Just as ‘rich’ people think differently to ‘poor’ people, so farmers think differently to city folk. A sensible farmer plans ahead and creates reserves for the leaner times. When the pastures are at their best, he prepares the hay for the winter. When the weather is hot and when most people wouldn’t spare a thought as to how they will heat their house in winter, the farmer gathers and cuts his firewood. (An even smarter person has planned further ahead and harnessed solar energy to provide the heat they desire).
A farmer does not expect immediate results from his labours. He knows he has to invest first before he can reap the rewards. The farmer knows that before he can bring in the harvest, he must prepare the soil, sow the seed and then tend the crop. This happens over two seasons. He has to be patient while his crop grows and ripens before he can begin the harvest. He is used to delayed gratification.
How many of us understand and apply this principle when it comes to creating wealth and building a business?
Don’t we often expect to see the results soon after we’ve started? Don’t we often look for instant gratification?
How many of us keep working towards our goals persistently and consistently until we reach them? So many people give up well before they ever reach their goals. So many people get bored with the routine. So many people lack the persistence to achieve.
Some people have the attitude: “If I were paid more, I would work harder”, while others say: “I’m not paid to think!”
Some people say they would be willing to be retrained or undertake further studies if the boss paid their fees and gave them time off to study.
To me, these ideas are contrary to the laws of nature.
Of course, you had to put in the effort first, before you saw the results.
There is an old saying which goes: “the more you put in, the more you get out”. It means that you must contribute something of worth, something that makes a difference, something your customers or boss value. You have to provide the value first and the money will follow.
Creating value is about improving the quality or nature of something. It’s about using resources to produce something which others desire. It’s about turning a good idea into a useful tool.
By using your skills to create a product or provide a service that makes life easier, more comfortable, more enjoyable, more profitable or less painful, you create value. By investing in companies which add value, you increase their ability to serve others. If the companies do this successfully, their value increases, their shares (stocks) rise and your wealth grows.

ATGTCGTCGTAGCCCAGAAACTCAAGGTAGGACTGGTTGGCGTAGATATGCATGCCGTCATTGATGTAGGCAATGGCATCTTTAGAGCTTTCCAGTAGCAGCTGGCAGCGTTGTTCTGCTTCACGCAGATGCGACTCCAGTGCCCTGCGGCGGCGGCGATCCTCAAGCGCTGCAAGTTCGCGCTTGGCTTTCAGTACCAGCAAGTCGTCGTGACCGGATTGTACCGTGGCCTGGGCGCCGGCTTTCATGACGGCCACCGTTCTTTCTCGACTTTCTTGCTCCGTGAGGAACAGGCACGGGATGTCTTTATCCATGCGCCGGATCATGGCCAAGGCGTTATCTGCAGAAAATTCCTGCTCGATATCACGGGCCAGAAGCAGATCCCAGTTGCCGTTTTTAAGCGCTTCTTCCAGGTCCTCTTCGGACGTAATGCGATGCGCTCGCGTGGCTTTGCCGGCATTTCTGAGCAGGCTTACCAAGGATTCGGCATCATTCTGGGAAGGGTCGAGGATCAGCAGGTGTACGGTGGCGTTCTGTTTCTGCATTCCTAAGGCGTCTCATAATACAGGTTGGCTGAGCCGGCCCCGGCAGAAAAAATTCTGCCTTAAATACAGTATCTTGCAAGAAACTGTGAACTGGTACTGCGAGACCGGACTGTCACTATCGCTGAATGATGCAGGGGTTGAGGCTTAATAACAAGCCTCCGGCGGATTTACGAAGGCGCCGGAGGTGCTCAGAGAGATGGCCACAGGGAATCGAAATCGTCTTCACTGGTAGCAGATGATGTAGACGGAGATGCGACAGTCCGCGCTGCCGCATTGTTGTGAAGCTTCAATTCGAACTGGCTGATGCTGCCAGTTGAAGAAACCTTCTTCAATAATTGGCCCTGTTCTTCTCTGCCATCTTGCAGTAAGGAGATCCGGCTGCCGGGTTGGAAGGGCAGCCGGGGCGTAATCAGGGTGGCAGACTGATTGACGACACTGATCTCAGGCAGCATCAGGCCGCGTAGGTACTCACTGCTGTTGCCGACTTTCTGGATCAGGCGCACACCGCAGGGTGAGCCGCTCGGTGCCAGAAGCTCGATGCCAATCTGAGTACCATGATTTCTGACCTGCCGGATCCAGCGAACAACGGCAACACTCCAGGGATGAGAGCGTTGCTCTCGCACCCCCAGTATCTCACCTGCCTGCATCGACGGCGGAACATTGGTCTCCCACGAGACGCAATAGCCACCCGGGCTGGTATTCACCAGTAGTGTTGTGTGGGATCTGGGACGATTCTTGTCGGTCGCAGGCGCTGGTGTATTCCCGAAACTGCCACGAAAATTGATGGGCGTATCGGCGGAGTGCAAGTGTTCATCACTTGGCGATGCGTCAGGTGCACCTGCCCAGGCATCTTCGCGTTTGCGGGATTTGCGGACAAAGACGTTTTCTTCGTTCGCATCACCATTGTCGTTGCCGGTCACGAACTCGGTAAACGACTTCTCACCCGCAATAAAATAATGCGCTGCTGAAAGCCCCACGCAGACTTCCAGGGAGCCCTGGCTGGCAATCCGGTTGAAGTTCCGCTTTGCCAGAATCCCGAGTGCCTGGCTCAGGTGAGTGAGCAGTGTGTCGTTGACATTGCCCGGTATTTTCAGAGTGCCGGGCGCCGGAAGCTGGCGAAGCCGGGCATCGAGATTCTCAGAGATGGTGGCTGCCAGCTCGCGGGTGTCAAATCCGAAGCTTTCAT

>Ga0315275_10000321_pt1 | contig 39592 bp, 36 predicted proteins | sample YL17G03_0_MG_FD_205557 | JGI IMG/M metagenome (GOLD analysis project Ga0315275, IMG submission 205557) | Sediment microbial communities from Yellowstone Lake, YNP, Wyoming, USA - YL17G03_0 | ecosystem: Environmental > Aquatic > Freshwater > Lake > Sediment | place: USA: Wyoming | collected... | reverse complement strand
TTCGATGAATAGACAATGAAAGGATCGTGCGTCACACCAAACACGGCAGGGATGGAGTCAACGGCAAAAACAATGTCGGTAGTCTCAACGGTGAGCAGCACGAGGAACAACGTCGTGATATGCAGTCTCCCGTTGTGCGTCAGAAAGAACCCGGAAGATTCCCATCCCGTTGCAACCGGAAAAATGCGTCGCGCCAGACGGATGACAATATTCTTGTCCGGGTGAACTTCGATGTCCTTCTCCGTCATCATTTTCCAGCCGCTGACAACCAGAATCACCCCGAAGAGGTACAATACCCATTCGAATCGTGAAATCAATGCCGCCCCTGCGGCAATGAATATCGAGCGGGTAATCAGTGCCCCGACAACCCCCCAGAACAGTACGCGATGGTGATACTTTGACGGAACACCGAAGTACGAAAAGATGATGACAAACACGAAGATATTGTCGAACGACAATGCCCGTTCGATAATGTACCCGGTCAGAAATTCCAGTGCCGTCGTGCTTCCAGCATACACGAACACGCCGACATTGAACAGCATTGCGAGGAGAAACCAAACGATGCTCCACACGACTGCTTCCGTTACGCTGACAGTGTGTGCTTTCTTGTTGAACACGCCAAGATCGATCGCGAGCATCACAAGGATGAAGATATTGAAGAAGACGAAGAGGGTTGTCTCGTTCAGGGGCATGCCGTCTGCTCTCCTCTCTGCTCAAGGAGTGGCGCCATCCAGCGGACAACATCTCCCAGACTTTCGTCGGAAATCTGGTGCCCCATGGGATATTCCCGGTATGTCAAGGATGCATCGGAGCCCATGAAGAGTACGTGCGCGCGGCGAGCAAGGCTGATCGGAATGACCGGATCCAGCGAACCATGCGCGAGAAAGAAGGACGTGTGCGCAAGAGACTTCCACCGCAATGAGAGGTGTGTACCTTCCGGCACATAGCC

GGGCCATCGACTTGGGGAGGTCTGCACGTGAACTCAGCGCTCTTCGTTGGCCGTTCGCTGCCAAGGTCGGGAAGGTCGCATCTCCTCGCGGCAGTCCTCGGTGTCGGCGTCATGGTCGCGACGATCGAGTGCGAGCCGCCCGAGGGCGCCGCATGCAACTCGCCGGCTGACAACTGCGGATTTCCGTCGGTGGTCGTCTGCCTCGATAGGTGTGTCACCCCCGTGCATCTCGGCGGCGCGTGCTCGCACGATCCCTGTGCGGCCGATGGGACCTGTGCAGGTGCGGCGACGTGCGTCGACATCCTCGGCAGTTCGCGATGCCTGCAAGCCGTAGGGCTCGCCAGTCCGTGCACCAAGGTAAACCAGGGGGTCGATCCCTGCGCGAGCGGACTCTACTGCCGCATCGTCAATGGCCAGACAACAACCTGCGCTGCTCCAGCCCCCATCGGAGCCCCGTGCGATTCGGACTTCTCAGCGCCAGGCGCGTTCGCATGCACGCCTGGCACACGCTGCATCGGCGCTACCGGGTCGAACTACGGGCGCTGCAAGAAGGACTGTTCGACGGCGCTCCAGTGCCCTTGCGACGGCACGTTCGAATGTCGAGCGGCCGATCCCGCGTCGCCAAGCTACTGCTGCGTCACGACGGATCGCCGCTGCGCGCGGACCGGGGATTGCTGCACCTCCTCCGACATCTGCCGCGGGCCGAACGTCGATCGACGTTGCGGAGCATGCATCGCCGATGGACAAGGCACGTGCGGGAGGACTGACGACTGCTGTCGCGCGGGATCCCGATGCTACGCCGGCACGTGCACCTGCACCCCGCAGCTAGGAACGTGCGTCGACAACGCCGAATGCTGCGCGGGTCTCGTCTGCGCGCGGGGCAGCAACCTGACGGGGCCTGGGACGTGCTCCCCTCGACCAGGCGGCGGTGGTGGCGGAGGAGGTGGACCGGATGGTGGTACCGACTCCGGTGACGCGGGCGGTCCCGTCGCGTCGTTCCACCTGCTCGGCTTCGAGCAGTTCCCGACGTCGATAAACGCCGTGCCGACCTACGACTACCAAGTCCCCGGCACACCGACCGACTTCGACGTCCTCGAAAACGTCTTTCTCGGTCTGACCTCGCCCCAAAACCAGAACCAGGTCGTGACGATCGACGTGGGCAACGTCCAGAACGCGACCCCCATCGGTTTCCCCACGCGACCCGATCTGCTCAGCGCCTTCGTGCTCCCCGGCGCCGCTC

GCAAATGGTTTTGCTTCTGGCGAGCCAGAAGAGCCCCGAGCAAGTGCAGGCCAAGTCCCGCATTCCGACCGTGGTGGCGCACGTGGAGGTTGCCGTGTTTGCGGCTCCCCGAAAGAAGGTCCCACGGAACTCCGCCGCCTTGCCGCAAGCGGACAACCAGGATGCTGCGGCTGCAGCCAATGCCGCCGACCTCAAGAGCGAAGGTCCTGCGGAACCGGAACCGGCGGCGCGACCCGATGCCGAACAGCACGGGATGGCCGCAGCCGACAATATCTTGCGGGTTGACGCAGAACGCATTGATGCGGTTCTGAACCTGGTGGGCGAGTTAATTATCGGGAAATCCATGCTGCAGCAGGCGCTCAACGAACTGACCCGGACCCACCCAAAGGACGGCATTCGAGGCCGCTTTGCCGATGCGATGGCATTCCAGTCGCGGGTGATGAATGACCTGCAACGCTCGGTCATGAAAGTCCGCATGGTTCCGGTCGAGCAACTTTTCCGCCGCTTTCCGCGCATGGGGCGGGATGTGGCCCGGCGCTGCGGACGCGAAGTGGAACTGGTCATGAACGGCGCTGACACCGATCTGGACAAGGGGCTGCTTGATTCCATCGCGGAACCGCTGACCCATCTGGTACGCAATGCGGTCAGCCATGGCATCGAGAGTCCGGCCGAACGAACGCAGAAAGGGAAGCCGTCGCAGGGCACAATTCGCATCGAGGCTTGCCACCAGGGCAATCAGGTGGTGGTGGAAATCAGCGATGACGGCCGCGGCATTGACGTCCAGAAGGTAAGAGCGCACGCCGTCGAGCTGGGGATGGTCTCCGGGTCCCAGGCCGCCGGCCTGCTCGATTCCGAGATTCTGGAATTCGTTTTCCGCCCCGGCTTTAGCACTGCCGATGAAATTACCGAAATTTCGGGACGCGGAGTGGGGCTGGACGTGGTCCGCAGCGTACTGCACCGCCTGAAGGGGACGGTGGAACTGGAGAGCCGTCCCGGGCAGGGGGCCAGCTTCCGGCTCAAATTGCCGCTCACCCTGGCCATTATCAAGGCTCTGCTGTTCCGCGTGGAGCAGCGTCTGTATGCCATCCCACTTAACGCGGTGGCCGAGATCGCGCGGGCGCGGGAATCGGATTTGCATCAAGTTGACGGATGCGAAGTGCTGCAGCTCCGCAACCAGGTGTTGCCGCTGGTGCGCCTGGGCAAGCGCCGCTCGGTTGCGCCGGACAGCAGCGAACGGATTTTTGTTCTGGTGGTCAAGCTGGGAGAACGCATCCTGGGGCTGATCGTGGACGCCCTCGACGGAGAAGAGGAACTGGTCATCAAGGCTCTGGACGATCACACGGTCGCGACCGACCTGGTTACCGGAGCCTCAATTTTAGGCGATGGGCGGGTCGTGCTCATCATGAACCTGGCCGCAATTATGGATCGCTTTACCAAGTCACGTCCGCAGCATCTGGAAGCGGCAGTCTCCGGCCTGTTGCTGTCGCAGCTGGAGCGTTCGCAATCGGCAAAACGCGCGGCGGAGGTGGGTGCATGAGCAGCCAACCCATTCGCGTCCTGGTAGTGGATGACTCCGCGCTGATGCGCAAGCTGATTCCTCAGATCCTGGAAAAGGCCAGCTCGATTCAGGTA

The possibilities are unlimited, but you must provide value and you must take action!
For people who have grown up with an employee mentality, security is important. Sadly, there is no longer any job security. Someone, somewhere is working very hard to eliminate your current job or to perform the same service at a lower cost. An entrepreneur’s security comes from knowing that they have the ability to create value for someone else and knowing that someone else is willing to pay for it. Millionaires have confidence in their own abilities and belief in their product or service. Consequently most millionaires are entrepreneurial by nature. They are self-reliant. They live by the motto: “If it’s to be – it’s up to me!”
The late American oil billionaire, H.L. Hunt, was asked his secrets to success some years ago. He replied that in his judgement, there were just two things anyone needed to do to be successful.
The first was simply to decide exactly what you want. He observed that many people are not clear about what they want.
The second thing was equally basic: determine the price you are willing to pay, and pay the price.
Then he added, make a start at once.
Simple, yes. A quick and easy road to wealth and success – definitely not. However, once you know what you want, once you are committed to getting it by adding value for others, and once you take action, . . . experience shows that your goals soon become more achievable than you first imagined.